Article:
The Rangers tried to pry Andrelton Simmons away from the Braves

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In the same story that mentioned the Dodgers’ interest in Torii Hunter, Bob Nightengale of USA Today also noted that the Rangers recently tried to acquire shortstop Andrelton Simmons from the Braves.

Why would the Rangers do this? Well, general manager Jon Daniels isn’t interested in giving up either Elvis Andrus or top prospect Jurickson Profar in a trade for Diamondbacks’ outfielder Justin Upton, so the plan was to flip Simmons to Arizona. Interesting idea, but the Braves didn’t bite.

It’s not clear what the Rangers offered for Simmons, but Mike Olt’s name likely came up in conversations since the Braves could be in the market for a new third baseman following Chipper Jones’ retirement. So far the Diamondbacks have been reluctant to accept Olt as a centerpiece of a deal for Upton, instead preferring either Andrus or Profar. We heard last night that if the Rangers can’t find a match with the Diamondbacks, the Rays may be positioned as to emerge as front-runners.

Umpire admits he blew the call that got Joe Maddon ejected last night

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Last night in the top of the eighth inning of the Dodgers-Cubs game, Curtis Granderson struck out. Or, at the very least, he should’ve. After the game, the umpire who said he didn’t admitted he screwed up.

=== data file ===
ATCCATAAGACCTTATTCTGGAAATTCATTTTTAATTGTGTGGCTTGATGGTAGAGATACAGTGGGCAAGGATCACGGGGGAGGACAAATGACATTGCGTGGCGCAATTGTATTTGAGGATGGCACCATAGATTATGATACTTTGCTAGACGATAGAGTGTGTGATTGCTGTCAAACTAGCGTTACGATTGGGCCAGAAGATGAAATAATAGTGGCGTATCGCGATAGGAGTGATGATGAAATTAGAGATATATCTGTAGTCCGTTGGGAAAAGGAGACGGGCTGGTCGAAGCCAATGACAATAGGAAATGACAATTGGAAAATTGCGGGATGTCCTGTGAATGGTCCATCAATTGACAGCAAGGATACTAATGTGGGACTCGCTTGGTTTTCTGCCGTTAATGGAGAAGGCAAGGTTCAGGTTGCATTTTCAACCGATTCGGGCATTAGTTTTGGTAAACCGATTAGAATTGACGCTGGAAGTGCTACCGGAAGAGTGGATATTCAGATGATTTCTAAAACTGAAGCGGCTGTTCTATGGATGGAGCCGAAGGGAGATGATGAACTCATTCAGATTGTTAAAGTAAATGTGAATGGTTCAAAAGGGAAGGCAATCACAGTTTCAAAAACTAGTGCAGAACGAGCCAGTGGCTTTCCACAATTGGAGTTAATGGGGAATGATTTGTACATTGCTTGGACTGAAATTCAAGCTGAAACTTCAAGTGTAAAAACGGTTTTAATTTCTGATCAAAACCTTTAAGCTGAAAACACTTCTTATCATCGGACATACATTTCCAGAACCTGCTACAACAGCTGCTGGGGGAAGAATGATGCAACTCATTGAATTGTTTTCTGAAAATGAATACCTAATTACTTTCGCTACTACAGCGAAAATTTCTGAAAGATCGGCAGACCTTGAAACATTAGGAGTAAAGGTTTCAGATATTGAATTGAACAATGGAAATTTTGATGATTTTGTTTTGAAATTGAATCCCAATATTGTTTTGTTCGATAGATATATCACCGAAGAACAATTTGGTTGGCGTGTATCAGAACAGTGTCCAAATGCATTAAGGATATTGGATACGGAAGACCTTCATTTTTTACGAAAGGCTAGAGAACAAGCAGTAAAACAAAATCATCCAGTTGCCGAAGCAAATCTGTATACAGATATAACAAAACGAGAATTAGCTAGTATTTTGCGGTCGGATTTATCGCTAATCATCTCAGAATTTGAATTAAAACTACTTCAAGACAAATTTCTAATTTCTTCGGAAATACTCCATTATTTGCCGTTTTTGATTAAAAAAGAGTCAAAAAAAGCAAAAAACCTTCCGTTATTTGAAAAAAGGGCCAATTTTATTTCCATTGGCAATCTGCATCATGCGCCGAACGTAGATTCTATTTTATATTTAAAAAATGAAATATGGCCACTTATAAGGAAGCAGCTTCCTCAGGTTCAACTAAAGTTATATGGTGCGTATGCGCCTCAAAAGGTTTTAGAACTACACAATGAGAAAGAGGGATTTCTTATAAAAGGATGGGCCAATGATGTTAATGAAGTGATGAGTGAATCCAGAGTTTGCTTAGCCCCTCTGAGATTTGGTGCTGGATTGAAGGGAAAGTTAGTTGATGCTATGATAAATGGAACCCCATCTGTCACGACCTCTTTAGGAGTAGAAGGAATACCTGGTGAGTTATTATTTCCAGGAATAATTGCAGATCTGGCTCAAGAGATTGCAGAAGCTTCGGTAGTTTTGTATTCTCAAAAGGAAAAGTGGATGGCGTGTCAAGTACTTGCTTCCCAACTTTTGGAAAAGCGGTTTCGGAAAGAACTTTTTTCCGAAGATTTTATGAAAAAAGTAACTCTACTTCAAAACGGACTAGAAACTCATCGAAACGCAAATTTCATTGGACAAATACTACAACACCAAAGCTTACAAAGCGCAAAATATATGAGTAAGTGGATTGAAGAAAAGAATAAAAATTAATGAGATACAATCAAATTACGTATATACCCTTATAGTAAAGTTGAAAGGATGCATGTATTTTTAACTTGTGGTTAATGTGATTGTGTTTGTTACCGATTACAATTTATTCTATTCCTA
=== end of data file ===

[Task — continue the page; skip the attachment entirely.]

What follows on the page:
While trying to squelch a Dodgers comeback, Wade Davis got Granderson into a 2-2 count. Davis threw his pitch, Granderson whiffed on it, it hit the dirt, and Willson Contreras applied the tag for the out. End of the inning, right? Wrong: Granderson argued to home plate umpire Jim Wolf that he made slight contact with the ball, Wolf, after conferring with the other umps agreed, and Granderson lived to see another pitch.

Before he’d see that pitch, Joe Maddon came out to argue the call and got so agitated about it all he was ejected for the second time in this series. He was right to argue:

It all ended up not mattering, of course, because Granderson struck out eventually anyway.

Normally such things end there, but after the game a reporter got to Wolf and Wolf did something umpires don’t often do: he admitted he blew the call:

It’s good that the bad call ended up not affecting anything. But the part of me who likes to stir up crap and watch chaos rule in baseball really kinda wishes that Granderson had hit a series-clinching homer right after that. At least as long as it didn’t result in Cubs fans burning Chicago to the ground.